Escape from domesticity in the classic noir era was not a simple matter of leaving a relationship or a house. As Julie Grossman points out in her 2007 review ‘Film Noir’s “Femme Fatales” Hard-Boiled Women: Moving Beyond Gender Fantasies’ – the social roles that might afford the power and independence available to male heroes are limited to modelling and prostitution (Grossman, 2007, p27).
The femme fatale of this era understands that she must acquire power from men and wield it for her own freedom. She deploys her intelligence and sexual attraction to ensnare her prey – usually someone in the wrong place at the wrong time; an insurance man (Double Indemnity), an odd job man (The Postman Always Rings Twice). It is her desire for freedom, wealth or independence, says Erensot, which ignites the forces that threaten the male hero through her sexual powers. The femme fatale uses him as a means to an end.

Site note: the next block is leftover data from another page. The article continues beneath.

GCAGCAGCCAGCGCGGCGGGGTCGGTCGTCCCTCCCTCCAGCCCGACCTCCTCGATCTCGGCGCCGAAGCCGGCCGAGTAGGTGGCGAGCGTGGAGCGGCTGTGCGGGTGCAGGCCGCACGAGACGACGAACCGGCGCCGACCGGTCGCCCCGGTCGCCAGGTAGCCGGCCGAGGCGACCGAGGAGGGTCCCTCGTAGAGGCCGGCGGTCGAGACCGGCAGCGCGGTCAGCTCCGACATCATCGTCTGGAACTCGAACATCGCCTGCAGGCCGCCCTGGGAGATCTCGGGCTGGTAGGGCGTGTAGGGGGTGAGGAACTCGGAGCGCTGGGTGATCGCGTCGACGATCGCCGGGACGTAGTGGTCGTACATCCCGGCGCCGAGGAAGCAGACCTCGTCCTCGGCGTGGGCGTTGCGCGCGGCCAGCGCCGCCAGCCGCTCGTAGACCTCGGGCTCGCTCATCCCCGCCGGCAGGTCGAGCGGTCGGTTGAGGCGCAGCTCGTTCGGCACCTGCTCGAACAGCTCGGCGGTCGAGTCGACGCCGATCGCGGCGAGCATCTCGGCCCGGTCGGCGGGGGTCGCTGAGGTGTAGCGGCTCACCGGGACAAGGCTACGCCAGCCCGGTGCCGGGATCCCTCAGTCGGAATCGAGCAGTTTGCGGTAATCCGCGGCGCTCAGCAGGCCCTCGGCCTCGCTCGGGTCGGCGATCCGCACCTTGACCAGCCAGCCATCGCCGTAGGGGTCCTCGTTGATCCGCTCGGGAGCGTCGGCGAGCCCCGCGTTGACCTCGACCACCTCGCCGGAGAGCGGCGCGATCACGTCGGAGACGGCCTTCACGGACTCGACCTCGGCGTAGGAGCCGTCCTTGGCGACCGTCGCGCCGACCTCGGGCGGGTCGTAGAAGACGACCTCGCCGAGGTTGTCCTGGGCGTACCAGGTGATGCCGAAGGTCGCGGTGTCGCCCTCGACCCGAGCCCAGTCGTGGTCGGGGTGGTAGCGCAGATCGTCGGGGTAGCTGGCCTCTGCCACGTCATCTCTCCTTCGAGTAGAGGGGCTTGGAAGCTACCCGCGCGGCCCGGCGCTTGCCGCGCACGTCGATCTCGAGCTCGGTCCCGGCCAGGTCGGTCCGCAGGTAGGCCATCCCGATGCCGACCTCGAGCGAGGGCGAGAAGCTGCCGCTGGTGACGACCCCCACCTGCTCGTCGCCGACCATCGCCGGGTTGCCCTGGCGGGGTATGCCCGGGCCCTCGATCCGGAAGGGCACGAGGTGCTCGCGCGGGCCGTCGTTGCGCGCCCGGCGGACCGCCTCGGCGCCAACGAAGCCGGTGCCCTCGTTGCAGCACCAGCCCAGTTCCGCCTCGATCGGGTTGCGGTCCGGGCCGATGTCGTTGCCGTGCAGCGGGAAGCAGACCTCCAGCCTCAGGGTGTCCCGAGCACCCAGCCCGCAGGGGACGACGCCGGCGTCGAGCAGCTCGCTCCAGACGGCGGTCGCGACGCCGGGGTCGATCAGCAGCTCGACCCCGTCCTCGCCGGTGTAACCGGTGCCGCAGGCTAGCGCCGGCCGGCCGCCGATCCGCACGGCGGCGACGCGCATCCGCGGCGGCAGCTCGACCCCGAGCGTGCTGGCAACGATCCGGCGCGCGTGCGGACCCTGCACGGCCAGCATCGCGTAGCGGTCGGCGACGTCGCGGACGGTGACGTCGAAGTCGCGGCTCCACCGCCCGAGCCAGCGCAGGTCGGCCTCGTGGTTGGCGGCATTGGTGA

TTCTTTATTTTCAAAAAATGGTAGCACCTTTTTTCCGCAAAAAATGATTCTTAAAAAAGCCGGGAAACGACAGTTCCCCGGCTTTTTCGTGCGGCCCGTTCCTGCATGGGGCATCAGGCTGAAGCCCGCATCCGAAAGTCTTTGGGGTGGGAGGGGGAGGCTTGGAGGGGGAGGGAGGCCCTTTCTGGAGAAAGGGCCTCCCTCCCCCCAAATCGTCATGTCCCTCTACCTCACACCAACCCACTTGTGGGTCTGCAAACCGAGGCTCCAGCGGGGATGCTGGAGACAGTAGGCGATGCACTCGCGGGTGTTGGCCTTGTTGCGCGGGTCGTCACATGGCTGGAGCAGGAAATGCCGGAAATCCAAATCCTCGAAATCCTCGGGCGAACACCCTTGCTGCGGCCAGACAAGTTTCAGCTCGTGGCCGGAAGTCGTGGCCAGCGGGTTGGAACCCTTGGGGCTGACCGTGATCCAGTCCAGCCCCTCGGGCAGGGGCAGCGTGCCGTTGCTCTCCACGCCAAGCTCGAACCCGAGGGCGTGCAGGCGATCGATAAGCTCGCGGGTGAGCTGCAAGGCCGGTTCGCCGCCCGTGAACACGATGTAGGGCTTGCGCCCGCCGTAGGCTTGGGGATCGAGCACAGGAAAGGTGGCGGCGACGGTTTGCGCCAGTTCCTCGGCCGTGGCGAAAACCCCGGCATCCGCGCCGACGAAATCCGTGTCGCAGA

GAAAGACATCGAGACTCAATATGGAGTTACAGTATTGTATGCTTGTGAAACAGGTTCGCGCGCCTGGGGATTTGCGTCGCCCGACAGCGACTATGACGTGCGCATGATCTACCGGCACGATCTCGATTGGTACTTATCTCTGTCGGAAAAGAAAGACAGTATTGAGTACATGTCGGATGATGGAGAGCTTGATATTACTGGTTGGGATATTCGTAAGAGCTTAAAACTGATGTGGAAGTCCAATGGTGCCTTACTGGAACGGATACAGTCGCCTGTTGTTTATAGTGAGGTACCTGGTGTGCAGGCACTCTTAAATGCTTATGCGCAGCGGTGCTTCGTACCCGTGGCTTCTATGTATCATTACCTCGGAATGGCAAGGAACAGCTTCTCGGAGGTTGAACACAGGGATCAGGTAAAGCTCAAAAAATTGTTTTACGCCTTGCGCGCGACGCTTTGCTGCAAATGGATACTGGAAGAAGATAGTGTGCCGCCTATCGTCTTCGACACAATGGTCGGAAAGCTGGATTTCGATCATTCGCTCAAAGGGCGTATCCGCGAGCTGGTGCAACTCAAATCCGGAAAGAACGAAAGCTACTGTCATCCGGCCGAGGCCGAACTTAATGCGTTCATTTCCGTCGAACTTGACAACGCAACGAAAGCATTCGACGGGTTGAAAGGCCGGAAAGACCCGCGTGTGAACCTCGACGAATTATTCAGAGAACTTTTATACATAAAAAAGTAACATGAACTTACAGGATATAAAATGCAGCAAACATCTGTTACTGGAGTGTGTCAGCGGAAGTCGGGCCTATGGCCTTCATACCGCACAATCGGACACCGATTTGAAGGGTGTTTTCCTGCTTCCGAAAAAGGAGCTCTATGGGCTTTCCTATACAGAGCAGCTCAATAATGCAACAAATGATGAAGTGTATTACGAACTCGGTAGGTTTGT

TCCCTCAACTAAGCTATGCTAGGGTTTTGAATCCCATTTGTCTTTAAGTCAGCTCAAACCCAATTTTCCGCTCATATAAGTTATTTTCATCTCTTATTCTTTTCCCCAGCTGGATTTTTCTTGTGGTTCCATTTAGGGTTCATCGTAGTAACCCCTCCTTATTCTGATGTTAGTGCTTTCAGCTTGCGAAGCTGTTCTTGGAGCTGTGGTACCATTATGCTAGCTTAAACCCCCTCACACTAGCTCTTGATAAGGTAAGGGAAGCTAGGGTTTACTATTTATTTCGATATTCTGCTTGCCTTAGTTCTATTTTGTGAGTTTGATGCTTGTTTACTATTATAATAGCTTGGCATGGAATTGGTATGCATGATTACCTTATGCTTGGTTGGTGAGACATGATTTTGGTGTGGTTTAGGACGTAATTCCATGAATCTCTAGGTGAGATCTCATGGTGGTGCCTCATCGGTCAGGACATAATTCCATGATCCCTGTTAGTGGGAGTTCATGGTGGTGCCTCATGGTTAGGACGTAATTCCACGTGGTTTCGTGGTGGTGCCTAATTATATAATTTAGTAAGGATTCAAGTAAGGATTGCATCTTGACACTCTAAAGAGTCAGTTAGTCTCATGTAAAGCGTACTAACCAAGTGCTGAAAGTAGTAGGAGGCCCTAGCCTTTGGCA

Inevitably, it all goes wrong and the “frightening results are demonstrated, only to be destroyed, so that patriarchal order is re-established and those transgressing its order are punished” (Erensoy)
Boozer observes how this recurring theme in classic noir indicates a mass market demand to repeatedly experience this scenario in cinemas, “to see these demonstratively ambitious and thus dangerous women put back in their domestic ‘place.’” (Boozer). That view is shared by Zeitz when he explains how film noir presents the femme fatal at once as independent and sexual but eventually punishes those ‘poor’ characteristics which incite her to “transgress the borders of the traditionally passive and dependent place assigned to women in a patriarchal system.” Like Boozer, Zeitz observes how the transgression is rendered inoperative by “putting the femme fatale back in her subordinate, femininely connoted place.”